Terminology (What stuff means.)
Text Retrieval is becoming widely known thanks to the Internet, but it's origins can be
traced back to mainframes in the mid to late 1960's.
Power, performance and features have changed a lot since then - but not the objective;
Make it easier for people to find information in a computer.
Typically, text-retrieval engines (or search engines as many people call them today)
create and use full-text indexes for efficiency when translating a user's "query" into a
set of matching documents or records.
Conceptually, a query is a pattern or set of values that is to be tested against all the
documents or records in a "collection" (some defined group of those documents or records)
to find those that match what the user is looking for.
Capabilities and focus of various tools vary in significant respects in terms of how they;
- Create and maintain the indexes
- Determine what query command string to build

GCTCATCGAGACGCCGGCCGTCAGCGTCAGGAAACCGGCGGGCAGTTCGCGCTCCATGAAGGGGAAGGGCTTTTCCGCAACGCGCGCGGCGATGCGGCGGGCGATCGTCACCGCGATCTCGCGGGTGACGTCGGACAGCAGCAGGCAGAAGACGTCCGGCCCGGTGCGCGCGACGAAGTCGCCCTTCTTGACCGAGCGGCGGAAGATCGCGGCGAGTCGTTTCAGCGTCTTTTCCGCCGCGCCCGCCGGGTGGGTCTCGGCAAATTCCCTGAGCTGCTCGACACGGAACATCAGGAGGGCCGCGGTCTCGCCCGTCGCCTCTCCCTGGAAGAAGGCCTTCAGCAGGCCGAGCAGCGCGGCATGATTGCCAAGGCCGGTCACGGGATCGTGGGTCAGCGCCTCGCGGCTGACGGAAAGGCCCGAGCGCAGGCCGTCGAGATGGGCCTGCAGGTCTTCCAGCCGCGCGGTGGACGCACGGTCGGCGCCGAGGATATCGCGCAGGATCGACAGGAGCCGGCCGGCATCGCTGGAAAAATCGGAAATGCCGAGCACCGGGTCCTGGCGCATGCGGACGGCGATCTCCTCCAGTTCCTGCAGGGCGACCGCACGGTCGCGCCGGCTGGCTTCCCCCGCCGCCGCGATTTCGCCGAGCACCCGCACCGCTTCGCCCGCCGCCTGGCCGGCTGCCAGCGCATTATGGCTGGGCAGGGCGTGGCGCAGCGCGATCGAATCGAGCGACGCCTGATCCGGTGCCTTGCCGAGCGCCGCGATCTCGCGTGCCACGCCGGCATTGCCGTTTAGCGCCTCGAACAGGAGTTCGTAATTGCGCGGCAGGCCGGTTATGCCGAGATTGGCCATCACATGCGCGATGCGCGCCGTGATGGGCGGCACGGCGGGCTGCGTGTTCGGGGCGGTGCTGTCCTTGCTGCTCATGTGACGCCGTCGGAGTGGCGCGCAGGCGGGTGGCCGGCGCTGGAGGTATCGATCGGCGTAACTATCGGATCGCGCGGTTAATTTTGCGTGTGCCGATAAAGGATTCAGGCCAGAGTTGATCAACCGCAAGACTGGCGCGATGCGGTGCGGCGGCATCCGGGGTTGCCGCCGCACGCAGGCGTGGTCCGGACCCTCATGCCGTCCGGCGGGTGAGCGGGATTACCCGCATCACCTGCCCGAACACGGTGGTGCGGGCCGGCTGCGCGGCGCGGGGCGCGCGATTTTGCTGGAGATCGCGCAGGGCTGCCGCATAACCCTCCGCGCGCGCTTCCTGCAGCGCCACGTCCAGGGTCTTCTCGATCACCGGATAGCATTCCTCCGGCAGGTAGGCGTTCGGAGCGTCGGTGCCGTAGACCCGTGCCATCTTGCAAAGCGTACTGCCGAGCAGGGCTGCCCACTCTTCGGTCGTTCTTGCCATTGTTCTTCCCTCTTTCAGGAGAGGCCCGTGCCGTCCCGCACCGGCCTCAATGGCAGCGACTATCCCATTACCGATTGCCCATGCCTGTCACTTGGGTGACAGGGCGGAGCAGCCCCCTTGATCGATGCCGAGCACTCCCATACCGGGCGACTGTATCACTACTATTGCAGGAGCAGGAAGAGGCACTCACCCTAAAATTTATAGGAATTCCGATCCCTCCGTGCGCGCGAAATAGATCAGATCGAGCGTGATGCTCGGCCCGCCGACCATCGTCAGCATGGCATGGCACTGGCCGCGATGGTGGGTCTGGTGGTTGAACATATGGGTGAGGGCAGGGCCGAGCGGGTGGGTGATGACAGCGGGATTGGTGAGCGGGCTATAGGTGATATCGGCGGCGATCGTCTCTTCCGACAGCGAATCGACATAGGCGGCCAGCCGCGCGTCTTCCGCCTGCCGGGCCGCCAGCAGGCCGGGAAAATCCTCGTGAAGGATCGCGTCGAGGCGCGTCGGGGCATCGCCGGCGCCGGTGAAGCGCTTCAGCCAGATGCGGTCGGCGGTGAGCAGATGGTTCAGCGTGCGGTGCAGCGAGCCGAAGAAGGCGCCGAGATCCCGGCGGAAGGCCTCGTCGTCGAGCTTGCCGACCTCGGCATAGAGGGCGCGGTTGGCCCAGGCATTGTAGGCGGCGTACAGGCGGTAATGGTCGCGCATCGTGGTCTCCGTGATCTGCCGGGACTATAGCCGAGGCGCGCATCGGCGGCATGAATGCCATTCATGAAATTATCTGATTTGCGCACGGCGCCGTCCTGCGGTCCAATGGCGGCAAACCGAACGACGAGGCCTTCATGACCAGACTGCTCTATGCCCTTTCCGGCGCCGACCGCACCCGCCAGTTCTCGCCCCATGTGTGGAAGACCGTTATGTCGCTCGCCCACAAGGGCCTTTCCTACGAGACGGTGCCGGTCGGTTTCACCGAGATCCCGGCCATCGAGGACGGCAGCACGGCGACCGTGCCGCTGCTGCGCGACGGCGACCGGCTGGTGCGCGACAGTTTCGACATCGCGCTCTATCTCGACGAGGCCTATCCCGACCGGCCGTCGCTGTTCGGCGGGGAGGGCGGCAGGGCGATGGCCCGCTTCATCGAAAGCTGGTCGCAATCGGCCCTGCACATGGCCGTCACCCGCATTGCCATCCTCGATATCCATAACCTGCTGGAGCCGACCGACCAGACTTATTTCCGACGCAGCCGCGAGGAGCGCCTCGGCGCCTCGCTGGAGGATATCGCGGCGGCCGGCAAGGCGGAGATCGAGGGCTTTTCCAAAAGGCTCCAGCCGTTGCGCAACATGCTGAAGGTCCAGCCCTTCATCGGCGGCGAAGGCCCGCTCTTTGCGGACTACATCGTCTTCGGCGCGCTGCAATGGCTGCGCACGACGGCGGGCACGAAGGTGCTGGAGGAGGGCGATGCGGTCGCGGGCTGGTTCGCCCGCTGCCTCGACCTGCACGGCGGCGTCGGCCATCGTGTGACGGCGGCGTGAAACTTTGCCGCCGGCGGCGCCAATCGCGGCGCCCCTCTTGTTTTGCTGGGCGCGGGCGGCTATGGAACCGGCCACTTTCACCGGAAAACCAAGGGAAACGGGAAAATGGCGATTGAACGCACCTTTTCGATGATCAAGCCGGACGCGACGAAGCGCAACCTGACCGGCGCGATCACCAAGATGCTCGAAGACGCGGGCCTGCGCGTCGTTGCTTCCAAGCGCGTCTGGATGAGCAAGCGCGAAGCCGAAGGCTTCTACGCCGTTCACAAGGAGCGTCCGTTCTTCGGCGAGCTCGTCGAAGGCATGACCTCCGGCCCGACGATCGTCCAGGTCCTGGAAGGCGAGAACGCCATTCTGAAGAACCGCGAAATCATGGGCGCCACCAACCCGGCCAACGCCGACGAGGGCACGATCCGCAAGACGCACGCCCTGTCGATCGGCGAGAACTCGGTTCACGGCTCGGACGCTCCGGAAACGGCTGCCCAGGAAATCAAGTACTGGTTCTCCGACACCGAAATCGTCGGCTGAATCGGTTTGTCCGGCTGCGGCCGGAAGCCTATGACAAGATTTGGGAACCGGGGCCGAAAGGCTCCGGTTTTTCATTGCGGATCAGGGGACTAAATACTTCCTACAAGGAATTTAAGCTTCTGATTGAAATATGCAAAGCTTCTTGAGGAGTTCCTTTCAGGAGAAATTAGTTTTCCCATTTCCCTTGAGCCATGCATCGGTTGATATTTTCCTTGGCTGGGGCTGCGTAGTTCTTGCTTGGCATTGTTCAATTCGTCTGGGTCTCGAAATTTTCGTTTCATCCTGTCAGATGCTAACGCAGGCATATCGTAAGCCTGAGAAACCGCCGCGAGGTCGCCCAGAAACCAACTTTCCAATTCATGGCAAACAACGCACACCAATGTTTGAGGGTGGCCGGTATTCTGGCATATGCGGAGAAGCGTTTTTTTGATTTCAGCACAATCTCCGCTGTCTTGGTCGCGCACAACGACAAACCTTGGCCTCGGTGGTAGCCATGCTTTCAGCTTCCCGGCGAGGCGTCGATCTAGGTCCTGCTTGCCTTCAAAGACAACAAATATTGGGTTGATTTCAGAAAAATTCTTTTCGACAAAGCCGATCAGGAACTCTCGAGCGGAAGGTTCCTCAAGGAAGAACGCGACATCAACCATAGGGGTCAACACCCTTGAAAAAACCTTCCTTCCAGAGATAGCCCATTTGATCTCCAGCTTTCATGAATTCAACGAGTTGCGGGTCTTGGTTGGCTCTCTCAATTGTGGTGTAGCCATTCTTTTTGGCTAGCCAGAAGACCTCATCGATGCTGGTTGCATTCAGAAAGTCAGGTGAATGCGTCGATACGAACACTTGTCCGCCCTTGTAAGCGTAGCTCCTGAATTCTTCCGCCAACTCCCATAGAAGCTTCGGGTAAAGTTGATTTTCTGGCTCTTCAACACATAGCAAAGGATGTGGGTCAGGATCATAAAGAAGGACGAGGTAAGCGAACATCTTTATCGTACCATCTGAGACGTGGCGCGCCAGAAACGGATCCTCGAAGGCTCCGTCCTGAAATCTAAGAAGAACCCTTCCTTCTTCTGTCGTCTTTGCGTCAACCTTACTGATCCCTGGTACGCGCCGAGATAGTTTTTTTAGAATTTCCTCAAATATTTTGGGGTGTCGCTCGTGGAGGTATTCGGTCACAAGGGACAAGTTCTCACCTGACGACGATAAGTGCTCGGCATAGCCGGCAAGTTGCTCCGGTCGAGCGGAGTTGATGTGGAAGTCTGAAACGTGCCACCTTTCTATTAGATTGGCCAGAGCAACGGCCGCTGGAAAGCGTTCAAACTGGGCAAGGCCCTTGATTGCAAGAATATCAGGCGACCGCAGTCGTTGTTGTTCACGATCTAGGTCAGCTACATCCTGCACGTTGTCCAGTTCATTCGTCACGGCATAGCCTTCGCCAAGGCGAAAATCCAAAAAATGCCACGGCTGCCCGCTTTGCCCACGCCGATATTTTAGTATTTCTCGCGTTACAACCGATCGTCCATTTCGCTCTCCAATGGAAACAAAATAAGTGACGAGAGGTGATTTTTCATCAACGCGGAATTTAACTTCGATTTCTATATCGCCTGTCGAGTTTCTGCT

- Link queries to business activities
By first determining where your applications (internal or customer/partner facing) could
benefit from improved data access, you will be better able to choose the tool(s) for the
- BOOLEAN Search
- An expression of words or patterns connected by AND, OR and NOT that delivers
results that satisfy the conditions expressed.
The statements "this OR that", "this AND that" as well as "this AND NOT that" are
examples of Boolean expressions.
(Psychic Psearch implements this type of functionality in a user friendly
- FUZZY Search
- Just like you might expect, this search is not exact.
A fuzzy search will try to return answers that are close to what you have asked for
based on spelling or topic.
Sometimes you wonder what the definition of "close" is when you see some of the results.
(Psychic Psearch doesn't use this. Too, well... fuzzy.)
- PRECISION Searching
- A technical term referring to the percentage of results returned that actually
contain what the user was looking for.
(Psychic Psearch provides a high degree of precision and a very low occurrence of
- Information structuring techniques including links, hierarchies and tables that make
Some are so large that they need their own full-text index so the user can find the
right place to go.
Because they are typically defined and maintained manually, they are subject to all the
associated issues of manual methods.
Items can get lost by being spelled incorrectly, or by apparently illogical placement in
(Would you look for a cellular phone under "Radio Frequency Hardware" ?)
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